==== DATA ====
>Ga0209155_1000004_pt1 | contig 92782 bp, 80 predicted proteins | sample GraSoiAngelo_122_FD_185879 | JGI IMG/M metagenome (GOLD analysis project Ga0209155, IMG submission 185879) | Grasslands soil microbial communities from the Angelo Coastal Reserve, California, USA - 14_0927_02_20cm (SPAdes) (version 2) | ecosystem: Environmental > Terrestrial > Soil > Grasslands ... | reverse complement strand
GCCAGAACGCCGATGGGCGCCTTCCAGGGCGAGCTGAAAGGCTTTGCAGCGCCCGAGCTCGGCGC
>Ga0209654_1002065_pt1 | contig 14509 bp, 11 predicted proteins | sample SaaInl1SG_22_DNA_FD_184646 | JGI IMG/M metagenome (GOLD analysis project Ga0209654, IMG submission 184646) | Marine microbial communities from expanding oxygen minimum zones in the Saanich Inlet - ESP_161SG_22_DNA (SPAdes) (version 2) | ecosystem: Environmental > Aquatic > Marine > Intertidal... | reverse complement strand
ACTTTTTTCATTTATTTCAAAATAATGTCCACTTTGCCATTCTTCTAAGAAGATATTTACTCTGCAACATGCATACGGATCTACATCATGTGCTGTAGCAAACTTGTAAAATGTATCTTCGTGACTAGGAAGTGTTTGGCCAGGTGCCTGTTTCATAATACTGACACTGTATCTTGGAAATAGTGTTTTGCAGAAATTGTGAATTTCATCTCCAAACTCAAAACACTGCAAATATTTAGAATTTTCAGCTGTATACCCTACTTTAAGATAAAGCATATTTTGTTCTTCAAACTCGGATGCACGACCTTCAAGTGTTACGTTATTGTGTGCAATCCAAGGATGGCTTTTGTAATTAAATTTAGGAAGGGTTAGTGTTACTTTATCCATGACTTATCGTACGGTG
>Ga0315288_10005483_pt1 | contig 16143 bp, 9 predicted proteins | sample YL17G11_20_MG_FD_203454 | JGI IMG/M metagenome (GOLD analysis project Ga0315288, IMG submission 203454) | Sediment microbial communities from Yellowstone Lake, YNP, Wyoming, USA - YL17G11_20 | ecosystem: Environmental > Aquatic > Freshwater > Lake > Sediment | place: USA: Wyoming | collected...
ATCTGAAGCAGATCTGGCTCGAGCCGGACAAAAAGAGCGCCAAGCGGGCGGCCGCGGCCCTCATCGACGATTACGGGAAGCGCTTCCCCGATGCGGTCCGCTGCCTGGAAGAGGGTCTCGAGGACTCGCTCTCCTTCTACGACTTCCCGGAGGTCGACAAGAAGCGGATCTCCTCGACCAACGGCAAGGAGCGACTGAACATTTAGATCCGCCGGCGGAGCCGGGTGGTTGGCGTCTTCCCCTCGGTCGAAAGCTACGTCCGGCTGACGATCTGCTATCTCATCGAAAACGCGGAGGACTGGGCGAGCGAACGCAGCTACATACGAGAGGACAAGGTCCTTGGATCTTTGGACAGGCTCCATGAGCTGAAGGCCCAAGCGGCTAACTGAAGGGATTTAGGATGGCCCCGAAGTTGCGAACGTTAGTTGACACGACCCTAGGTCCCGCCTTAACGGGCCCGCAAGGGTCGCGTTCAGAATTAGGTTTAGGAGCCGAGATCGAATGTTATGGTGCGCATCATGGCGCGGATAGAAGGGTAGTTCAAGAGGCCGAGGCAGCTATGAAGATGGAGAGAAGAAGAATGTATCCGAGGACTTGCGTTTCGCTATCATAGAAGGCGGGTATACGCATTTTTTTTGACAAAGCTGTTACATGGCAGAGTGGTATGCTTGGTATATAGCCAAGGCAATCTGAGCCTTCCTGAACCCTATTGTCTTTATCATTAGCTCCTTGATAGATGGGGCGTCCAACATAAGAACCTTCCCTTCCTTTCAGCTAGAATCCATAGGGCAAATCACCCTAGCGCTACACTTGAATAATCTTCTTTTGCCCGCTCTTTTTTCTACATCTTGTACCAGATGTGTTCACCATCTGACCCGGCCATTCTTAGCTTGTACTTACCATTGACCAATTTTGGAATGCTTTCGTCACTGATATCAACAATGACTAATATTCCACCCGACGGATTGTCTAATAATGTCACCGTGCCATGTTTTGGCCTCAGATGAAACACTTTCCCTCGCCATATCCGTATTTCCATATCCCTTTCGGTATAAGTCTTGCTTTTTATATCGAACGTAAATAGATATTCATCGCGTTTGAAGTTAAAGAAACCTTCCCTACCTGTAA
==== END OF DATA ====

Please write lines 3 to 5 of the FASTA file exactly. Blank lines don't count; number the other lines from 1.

>Ga0209654_1002065_pt1 | contig 14509 bp, 11 predicted proteins | sample SaaInl1SG_22_DNA_FD_184646 | JGI IMG/M metagenome (GOLD analysis project Ga0209654, IMG submission 184646) | Marine microbial communities from expanding oxygen minimum zones in the Saanich Inlet - ESP_161SG_22_DNA (SPAdes) (version 2) | ecosystem: Environmental > Aquatic > Marine > Intertidal... | reverse complement strand
ACTTTTTTCATTTATTTCAAAATAATGTCCACTTTGCCATTCTTCTAAGAAGATATTTACTCTGCAACATGCATACGGATCTACATCATGTGCTGTAGCAAACTTGTAAAATGTATCTTCGTGACTAGGAAGTGTTTGGCCAGGTGCCTGTTTCATAATACTGACACTGTATCTTGGAAATAGTGTTTTGCAGAAATTGTGAATTTCATCTCCAAACTCAAAACACTGCAAATATTTAGAATTTTCAGCTGTATACCCTACTTTAAGATAAAGCATATTTTGTTCTTCAAACTCGGATGCACGACCTTCAAGTGTTACGTTATTGTGTGCAATCCAAGGATGGCTTTTGTAATTAAATTTAGGAAGGGTTAGTGTTACTTTATCCATGACTTATCGTACGGTG
>Ga0315288_10005483_pt1 | contig 16143 bp, 9 predicted proteins | sample YL17G11_20_MG_FD_203454 | JGI IMG/M metagenome (GOLD analysis project Ga0315288, IMG submission 203454) | Sediment microbial communities from Yellowstone Lake, YNP, Wyoming, USA - YL17G11_20 | ecosystem: Environmental > Aquatic > Freshwater > Lake > Sediment | place: USA: Wyoming | collected...